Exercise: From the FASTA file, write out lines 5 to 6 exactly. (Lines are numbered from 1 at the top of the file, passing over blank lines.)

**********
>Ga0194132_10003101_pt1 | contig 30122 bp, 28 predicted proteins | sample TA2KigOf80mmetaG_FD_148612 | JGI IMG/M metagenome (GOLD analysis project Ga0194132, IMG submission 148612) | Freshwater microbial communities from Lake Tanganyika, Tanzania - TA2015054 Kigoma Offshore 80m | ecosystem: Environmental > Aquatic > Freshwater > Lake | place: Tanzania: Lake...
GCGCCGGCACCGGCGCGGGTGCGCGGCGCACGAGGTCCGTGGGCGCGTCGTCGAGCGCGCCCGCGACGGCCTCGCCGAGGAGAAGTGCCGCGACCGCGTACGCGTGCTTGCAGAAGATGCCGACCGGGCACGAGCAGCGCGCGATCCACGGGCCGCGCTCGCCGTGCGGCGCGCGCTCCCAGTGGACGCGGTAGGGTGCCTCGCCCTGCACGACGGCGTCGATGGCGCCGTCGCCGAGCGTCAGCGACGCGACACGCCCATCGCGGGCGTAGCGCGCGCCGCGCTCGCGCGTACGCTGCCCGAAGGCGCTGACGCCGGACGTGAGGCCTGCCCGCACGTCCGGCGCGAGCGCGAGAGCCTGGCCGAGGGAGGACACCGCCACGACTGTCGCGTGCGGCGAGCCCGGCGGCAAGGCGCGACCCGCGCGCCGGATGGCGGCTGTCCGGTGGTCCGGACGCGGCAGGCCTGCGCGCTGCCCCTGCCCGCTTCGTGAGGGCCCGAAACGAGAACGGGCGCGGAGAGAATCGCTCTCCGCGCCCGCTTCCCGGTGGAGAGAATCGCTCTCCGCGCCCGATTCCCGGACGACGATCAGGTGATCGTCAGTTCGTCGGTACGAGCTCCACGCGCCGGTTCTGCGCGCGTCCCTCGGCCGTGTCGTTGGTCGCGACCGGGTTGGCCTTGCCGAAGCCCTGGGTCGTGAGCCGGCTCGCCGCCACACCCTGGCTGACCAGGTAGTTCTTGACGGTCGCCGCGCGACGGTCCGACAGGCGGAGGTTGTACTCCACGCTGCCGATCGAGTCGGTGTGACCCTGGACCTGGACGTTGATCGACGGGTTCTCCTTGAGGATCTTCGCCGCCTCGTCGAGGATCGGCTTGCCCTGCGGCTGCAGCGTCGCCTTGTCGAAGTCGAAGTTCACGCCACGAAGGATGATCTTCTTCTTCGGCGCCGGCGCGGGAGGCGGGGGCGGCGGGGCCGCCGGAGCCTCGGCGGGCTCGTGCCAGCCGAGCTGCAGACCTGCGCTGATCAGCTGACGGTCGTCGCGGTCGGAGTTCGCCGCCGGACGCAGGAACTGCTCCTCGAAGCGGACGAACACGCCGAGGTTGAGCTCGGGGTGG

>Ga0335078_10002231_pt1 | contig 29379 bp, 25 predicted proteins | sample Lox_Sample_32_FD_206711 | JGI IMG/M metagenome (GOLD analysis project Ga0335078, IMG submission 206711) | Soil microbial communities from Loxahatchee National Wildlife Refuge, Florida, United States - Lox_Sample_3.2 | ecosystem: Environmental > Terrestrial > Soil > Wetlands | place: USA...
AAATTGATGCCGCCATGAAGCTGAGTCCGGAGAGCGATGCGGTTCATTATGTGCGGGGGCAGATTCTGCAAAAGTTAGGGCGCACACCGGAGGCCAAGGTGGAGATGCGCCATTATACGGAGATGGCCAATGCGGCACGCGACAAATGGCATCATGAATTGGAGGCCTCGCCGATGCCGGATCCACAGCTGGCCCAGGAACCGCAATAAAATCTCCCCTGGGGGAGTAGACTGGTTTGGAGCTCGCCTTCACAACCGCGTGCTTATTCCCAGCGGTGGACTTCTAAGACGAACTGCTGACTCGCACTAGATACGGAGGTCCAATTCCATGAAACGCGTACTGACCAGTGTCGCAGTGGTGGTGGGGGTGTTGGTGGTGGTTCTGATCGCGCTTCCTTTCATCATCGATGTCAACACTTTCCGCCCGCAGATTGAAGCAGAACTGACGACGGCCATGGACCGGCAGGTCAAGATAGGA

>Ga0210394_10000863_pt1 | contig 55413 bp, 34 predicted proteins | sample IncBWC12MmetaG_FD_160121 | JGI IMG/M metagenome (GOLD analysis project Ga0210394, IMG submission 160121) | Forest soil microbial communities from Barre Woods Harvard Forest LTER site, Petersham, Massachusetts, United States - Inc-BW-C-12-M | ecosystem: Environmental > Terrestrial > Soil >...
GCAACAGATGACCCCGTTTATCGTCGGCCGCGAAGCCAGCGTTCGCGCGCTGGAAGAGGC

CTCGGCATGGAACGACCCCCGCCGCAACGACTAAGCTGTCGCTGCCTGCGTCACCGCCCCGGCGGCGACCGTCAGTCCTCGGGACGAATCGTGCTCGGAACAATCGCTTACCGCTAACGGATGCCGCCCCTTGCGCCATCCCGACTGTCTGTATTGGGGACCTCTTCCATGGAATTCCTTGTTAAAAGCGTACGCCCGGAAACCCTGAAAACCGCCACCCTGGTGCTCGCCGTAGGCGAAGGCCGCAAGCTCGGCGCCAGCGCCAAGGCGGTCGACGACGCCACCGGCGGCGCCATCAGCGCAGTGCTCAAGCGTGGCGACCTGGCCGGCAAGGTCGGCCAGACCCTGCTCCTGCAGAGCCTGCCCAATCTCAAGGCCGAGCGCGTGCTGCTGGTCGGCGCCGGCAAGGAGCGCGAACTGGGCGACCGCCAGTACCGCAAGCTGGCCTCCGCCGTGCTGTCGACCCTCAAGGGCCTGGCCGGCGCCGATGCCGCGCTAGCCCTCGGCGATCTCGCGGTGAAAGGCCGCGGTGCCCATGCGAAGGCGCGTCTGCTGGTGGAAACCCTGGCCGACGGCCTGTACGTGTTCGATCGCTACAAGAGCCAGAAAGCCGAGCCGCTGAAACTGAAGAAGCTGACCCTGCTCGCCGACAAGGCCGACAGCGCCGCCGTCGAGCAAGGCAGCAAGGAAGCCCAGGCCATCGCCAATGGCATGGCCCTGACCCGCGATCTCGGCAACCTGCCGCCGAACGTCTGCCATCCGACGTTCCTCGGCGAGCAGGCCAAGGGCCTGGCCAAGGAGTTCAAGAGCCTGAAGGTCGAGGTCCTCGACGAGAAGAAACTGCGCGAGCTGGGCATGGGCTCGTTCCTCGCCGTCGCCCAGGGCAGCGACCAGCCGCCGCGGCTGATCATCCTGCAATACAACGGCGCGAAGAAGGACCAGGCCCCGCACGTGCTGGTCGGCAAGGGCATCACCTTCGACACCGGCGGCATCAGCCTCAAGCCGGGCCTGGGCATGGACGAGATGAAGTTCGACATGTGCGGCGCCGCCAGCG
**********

>Ga0210394_10000863_pt1 | contig 55413 bp, 34 predicted proteins | sample IncBWC12MmetaG_FD_160121 | JGI IMG/M metagenome (GOLD analysis project Ga0210394, IMG submission 160121) | Forest soil microbial communities from Barre Woods Harvard Forest LTER site, Petersham, Massachusetts, United States - Inc-BW-C-12-M | ecosystem: Environmental > Terrestrial > Soil >...
GCAACAGATGACCCCGTTTATCGTCGGCCGCGAAGCCAGCGTTCGCGCGCTGGAAGAGGC